I landed at the NYSE in the summer of 1980, I was 19 years old. It was the most magical, dynamic, exciting, exhilarating place in New York City and the world. There were more than 5000 Type A personalities that gathered there every day. Today, there are less than 250 people on the floor of the exchange.
When I walked through the doors – there were no cameras, TV’s or radios and there certainly wasn’t a computer, the internet, twitter, Facebook, Google or Amazon. There were only copies of the day’s Wall Street Journal , New York Times, The New York Post. and The Daily News.
Business was conducted on pen and paper. Brokerage firms relayed orders to the floor broker via telephone for representation in the trading crowd. The language spoken on the exchange was very specific, full of symbols and fractions that defined the parameters of trading.
There were three real market centers – the NYSE, the AMEX and the NASDAQ. Today there are more than 60 places to trade and my guess is that in the future that number will shrink substantially. Open outcry was the operating system at the NYSE and AMEX. The Nasdaq came on the scene in 1971 as the first electronic exchange. Trading was done in 1/8th of a dollar and that very design kept trading controlled and “in play”, without allowing it to become ‘noisy’ and erratic.
In the mid 1980’s, change was happening, albeit in baby steps. The introduction of computers that could deliver orders to the broker’s booth on the floor began to transform the trading process. Rule changes that allowed those same computers to deliver order flow directly to the specialist, began another process of change laying the foundation for the future.
This would prove to be the event that initiated the movement to eliminate the traditional floor broker. It was the beginning of the 3rd Industrial Revolution that would once again change the world and the way it operated. It happened at the same time the internet and personal computers became ubiquitous, giving anyone access to information, markets, and online brokers.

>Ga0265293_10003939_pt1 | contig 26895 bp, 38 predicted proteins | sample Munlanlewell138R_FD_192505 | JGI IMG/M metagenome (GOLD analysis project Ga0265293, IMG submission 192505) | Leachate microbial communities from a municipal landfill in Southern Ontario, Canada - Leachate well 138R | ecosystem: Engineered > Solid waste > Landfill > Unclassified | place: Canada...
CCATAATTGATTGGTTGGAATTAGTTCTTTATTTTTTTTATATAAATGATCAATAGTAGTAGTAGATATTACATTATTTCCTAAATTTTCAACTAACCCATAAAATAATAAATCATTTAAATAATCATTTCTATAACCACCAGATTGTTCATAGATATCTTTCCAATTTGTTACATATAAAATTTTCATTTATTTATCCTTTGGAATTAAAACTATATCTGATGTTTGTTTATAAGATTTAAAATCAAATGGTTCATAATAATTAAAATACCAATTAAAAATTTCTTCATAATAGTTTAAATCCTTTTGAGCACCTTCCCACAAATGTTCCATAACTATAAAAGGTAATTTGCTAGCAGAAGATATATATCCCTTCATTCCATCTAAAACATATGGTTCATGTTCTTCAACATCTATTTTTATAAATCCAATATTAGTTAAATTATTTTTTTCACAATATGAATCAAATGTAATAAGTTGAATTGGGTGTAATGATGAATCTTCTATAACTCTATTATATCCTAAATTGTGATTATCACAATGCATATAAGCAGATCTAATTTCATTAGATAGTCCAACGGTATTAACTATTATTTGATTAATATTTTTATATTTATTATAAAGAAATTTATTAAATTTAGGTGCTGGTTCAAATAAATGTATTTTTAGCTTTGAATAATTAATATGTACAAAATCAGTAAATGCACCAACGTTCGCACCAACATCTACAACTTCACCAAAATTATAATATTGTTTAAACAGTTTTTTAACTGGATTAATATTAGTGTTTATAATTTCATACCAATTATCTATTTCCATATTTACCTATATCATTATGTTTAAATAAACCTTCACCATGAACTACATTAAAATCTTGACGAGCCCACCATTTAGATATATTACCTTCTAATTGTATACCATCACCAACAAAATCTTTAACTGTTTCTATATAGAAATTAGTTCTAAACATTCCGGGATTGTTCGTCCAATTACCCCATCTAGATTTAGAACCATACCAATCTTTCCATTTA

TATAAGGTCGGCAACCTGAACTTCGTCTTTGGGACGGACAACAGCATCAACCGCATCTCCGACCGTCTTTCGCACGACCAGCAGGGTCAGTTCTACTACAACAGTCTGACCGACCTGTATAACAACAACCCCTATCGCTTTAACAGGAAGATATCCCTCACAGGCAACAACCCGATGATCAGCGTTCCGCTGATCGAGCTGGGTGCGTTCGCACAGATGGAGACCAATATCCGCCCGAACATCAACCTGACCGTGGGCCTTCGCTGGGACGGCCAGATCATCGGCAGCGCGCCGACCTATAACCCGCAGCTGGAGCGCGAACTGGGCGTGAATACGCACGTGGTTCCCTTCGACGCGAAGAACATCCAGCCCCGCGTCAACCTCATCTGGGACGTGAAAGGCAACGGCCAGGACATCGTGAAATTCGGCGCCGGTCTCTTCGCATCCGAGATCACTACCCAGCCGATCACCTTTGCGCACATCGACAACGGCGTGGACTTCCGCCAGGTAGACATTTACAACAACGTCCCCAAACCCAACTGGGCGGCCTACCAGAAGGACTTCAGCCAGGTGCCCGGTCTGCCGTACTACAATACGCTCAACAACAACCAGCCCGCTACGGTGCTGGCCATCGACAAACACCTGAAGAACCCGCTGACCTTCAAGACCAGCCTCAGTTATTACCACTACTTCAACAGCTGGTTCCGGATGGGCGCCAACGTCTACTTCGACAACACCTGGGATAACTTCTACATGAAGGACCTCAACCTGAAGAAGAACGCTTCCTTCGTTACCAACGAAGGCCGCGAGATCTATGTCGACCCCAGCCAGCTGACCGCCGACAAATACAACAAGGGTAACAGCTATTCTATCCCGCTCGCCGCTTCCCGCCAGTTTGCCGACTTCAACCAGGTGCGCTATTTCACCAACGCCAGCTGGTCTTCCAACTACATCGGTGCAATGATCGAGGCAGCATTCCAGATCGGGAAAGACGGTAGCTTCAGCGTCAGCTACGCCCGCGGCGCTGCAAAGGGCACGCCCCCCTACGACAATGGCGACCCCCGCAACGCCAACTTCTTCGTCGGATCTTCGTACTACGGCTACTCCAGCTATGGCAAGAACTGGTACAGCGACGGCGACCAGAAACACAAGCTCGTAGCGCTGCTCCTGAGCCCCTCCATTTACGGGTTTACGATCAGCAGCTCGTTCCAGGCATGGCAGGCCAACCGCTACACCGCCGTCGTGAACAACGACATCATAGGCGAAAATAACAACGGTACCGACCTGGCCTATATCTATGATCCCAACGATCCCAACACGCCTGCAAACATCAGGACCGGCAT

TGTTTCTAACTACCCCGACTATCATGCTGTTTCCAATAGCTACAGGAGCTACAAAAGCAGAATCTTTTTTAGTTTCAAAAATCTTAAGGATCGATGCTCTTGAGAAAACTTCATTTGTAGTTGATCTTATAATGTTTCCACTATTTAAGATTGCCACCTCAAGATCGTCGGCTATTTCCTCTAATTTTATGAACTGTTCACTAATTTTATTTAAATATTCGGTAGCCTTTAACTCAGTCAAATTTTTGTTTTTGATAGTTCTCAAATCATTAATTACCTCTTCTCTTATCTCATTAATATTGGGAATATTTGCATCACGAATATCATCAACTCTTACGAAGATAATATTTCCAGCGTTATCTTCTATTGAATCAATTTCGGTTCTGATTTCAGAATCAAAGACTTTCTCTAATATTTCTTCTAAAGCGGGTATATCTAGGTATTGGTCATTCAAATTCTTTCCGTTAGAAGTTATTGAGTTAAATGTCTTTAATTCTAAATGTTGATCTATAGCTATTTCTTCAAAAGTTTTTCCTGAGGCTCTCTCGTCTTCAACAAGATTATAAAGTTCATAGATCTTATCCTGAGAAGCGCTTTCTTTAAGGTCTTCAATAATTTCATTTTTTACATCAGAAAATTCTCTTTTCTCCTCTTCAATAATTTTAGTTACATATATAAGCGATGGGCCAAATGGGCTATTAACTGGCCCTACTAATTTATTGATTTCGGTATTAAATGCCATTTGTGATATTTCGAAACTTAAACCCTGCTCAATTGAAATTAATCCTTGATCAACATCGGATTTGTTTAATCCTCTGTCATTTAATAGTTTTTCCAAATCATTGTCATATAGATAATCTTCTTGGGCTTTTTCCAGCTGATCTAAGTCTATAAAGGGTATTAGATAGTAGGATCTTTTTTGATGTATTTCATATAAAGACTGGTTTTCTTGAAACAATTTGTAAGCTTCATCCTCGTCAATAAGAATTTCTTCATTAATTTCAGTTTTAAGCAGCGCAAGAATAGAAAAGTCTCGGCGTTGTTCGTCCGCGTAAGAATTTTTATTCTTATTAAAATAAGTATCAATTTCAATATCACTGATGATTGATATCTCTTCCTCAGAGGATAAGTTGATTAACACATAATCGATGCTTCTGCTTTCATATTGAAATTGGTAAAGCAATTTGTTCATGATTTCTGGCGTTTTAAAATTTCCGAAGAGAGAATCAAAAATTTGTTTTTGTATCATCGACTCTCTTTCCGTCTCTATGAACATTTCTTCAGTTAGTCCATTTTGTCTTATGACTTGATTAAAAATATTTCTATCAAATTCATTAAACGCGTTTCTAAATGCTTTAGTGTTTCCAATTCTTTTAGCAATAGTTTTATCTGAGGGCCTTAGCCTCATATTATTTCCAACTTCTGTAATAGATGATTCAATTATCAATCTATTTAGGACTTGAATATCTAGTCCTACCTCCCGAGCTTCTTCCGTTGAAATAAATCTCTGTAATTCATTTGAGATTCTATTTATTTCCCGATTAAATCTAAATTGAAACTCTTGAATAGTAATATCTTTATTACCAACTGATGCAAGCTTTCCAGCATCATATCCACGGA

At the turn of the century when Y2K proved to be a non-event, the stock exchange and the industry were catapulted into the new century.
SEC mandates required all stock trading move to decimals from fractions by April of 2001, and when that was completed the U.S. capital markets officially became computer driven. Alternative trading venues which had struggled to gain traction in a fractionalized environment suddenly found their footing. The introduction of handheld computers, algorithms and automated delivery and execution began to take hold, forcing change in an industry that was ripe for the efficiencies that the technology would provide.
The U.S. Securities and Exchange Commission (SEC) ordered all stock markets within the U.S. to convert to decimalization by April 9, 2001
Then, 9/11 happened, and the conversation was no longer about efficiency. It was now about security and safety.
Dark pools, designed by all the big banks to internalize their own order flow , emerged. New electronic exchanges were born taking the number of places to trade stocks to over 60 – vs. the original 3. Traders could trade any stock, NY, AMEX or Nasdaq, on any exchange as long as there was volume and participation. The noise was deafening; trading became more chaotic and volatile as this new structure gained for acceptance.
Exchanges around the world became publicly traded companies and were now responsible to shareholders and that created a whole new dynamic in the way they operated. Market access, market data, pay to play, co-location all became the buzzwords. The exchanges of yesterday were now officially dead. The birth of the 21st century exchange and financial services industry was here and it was all about speed, smart technology and automated executions.
Increments of trading were now defined by sub-decimals (0.0001 – 0.9999) and that allowed for a global surge in high-speed computerized trading that was driven by ‘smart algorithms’ that could read and scrape the headlines on financial publications and social media platforms like Facebook and Twitter.
And all of this spawned a new generation of traders – both at the banks and among the community – that used advanced logic and super-fast computing power to access the markets.